As a matter of cosmic history, it has always been easier to destroy than to create.

Cross-posted at House of Eratosthenes and Right Wing News.

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Get Going on it, Rand

Looks like Rand Paul has the same take on this whole Gay “Marriage” issue that I do.

“I’m an old-fashioned traditionalist. I believe in the historic and religious definition of marriage,” he says. “That being said, I’m not for eliminating contracts between adults. I think there are ways to make the tax code more neutral, so it doesn’t mention marriage. Then we don’t have to redefine what marriage is; we just don’t have marriage in the tax code.”

 

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Regressives

A couple of old Coyote Blogs from the good old days before Hope and Change.  First, how progressives are conservative:

. . . I must say that on a number of issues, particularly related to civil liberties and social issues, I call progressives my allies.  On social issues, progressives, like I do, generally support an individual’s right to make decisions for themselves, as long as those decisions don’t harm others.

 

However, when we move to fields such as commerce, progressives stop trusting individual decision-making.  Progressives who support the right to a person making unfettered choices in sexual partners don’t trust people to make their own choice on seat belt use.  Progressives who support the right of fifteen year old girls to make decisions about abortion without parental notification do not trust these same girls later in life to make their own investment choices with their Social Security funds.  And, Progressives who support the right of third worlders to strap on a backpack of TNT and explode themselves in the public market don’t trust these same third worlders to make the right decision in choosing to work in the local Nike shoe plant.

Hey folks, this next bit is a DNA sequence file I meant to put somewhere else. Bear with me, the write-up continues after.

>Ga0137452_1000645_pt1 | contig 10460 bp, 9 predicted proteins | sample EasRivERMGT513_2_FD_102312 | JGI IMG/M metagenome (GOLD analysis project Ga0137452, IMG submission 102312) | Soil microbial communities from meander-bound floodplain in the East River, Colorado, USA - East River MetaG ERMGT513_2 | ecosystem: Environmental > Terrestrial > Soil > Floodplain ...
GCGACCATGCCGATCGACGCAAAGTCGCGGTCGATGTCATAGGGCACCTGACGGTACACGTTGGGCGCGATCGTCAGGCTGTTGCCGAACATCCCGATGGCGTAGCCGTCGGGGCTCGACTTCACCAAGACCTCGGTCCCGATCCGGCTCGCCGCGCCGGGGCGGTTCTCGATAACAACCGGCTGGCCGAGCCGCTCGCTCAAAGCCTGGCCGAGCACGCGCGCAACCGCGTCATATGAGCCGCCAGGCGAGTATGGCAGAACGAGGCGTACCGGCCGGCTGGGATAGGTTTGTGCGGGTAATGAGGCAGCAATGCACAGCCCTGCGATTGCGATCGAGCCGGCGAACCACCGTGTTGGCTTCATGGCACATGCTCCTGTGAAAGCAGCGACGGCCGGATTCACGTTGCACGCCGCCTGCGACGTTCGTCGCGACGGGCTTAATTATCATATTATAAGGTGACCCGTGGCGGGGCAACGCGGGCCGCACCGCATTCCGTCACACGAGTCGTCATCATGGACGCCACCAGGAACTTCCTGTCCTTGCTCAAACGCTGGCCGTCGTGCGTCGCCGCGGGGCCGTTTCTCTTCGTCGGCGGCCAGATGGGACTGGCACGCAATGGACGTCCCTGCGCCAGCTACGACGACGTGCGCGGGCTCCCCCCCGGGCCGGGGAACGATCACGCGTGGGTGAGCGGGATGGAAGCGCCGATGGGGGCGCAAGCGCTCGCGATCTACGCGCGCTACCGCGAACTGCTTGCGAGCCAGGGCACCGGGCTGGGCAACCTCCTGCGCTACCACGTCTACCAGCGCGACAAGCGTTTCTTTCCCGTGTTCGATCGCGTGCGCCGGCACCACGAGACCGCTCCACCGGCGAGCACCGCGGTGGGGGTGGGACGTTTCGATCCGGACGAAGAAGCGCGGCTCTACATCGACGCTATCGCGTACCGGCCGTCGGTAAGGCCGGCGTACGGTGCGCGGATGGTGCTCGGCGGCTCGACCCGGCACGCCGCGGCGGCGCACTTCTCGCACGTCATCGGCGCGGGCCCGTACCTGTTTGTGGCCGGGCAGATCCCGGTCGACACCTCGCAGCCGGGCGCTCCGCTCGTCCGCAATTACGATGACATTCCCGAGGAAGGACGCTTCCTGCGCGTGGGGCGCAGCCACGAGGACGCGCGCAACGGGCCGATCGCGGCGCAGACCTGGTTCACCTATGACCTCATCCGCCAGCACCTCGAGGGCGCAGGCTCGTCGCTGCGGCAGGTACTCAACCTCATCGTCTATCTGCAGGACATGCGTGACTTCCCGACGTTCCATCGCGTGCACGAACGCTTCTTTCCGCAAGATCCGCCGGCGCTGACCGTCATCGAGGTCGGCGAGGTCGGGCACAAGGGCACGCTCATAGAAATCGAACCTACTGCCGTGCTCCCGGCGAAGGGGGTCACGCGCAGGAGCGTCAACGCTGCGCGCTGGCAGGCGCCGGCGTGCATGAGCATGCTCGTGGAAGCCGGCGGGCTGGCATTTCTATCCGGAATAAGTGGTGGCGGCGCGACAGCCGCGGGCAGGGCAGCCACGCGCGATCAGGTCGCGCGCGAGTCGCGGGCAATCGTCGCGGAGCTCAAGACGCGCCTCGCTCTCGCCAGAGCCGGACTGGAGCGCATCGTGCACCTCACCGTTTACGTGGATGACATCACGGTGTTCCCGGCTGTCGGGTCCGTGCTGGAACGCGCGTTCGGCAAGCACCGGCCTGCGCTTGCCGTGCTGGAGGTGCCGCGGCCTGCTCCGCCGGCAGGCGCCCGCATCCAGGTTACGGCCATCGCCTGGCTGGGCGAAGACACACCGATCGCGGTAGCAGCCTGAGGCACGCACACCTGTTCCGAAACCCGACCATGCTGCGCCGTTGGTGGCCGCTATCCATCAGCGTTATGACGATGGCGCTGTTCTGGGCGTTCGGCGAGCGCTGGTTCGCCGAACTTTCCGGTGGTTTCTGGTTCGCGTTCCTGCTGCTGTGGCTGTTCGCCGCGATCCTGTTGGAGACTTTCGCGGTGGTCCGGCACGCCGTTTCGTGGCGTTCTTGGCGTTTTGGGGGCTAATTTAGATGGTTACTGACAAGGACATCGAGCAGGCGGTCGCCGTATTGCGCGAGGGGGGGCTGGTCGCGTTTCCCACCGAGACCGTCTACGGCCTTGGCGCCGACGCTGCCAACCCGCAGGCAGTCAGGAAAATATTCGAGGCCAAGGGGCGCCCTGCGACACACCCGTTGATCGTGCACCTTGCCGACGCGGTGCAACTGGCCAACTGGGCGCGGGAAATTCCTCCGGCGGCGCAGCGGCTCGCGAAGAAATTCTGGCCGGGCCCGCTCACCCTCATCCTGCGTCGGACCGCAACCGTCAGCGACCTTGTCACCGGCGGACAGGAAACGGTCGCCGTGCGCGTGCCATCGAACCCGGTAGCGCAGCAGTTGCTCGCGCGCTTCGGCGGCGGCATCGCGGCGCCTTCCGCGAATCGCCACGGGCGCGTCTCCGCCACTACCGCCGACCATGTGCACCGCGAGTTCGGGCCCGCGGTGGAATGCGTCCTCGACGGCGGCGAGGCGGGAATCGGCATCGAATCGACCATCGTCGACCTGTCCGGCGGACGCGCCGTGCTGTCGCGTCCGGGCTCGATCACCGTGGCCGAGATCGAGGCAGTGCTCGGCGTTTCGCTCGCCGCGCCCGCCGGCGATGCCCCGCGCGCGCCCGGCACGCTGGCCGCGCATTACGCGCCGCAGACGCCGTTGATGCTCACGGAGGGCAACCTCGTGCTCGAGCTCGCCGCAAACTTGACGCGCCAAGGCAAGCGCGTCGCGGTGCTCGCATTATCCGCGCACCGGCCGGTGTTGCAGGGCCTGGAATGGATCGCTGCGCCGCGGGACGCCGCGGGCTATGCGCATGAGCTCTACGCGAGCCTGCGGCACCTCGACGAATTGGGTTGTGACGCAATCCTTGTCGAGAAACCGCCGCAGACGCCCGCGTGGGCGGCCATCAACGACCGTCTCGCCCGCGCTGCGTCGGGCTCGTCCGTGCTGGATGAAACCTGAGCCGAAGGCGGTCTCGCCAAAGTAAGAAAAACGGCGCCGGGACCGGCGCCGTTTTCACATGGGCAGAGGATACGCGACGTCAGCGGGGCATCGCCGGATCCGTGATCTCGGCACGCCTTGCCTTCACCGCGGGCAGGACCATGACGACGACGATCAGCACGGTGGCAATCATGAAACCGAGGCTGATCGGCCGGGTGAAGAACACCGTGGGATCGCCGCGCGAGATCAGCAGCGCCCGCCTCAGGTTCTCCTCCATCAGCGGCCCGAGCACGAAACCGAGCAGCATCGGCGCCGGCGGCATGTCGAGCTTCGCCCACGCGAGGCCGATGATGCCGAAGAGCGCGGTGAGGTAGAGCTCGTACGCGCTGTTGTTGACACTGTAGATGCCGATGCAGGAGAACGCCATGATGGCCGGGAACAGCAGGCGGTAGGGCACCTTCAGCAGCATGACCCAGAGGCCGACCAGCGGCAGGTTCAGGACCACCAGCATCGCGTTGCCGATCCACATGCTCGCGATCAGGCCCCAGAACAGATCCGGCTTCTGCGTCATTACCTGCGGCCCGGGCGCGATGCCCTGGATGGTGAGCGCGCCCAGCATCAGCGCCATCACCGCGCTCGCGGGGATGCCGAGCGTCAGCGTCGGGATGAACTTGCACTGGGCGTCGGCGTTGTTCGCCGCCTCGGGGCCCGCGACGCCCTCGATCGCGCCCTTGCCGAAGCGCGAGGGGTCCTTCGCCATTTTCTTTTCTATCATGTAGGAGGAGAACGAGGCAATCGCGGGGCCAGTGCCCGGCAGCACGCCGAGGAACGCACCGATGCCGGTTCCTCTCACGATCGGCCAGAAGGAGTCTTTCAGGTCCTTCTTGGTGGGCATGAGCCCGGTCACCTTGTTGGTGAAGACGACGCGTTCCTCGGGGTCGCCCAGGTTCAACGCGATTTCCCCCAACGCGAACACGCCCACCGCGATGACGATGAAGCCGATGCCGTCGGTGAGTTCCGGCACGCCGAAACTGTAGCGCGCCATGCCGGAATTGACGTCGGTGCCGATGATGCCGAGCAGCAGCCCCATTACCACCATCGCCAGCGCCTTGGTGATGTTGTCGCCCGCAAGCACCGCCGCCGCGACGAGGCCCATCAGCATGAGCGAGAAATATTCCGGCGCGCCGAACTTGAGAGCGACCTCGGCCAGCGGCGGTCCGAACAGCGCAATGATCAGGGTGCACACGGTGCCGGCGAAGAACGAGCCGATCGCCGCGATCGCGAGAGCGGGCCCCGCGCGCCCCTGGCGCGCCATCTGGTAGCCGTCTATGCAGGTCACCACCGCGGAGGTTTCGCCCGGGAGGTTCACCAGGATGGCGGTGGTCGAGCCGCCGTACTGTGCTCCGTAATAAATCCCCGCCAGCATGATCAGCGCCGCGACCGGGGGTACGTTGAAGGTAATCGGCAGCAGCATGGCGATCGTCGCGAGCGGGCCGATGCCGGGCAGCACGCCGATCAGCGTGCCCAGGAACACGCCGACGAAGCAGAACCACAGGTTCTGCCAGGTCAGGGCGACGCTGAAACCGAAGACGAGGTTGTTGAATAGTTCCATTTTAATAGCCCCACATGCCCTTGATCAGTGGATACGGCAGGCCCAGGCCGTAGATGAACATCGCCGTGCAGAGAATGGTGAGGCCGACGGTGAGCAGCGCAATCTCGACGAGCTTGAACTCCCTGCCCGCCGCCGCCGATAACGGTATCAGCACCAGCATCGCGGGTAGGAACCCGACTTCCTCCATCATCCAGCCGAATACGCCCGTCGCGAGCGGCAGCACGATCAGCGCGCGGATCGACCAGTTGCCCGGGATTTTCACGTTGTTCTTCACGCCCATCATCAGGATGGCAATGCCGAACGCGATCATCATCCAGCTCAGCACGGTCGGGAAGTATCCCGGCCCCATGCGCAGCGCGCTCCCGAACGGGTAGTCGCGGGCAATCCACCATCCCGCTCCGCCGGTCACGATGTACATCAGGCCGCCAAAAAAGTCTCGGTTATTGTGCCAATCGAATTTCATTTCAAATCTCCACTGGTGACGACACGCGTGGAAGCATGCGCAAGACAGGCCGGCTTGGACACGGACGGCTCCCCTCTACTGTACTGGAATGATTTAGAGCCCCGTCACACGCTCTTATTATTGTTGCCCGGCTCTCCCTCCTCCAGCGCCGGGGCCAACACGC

Beyond just the concept of individual decision-making, progressives are hugely uncomfortable with capitalism.   Ironically, though progressives want to posture as being “dynamic,” the fact is that capitalism is in fact too dynamic for them.  Industries rise and fall, jobs are won and lost, recessions give way to booms. Progressives want comfort and certainty.  They want to lock things down the way they are.  They want to know that such and such job will be there tomorrow and next decade, and will always pay at least X amount.  That is why, in the end, progressives are all statists, because, to paraphrase Hayek, only a government with totalitarian powers can bring the order and certainty and control of individual decision-making that they crave.

Second, why the labor theory of value is lunacy.

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Feedback

As I’ve often argued here and in the comments at House of Eratosthenes, one of the weakest points in the anthropogenic global warming argument is the heavy reliance on positive feedback assumptions.  CO2 is a weak greenhouse gas, and can be projected to cause rapid, catastrophic warming only if we assume that it will increase water vapor, which is turn is a much stronger greenhouse gas.  The problem is that there is little evidence that the positive feedback mechanism exists, and even some reason to suppose that the feedback may be negative.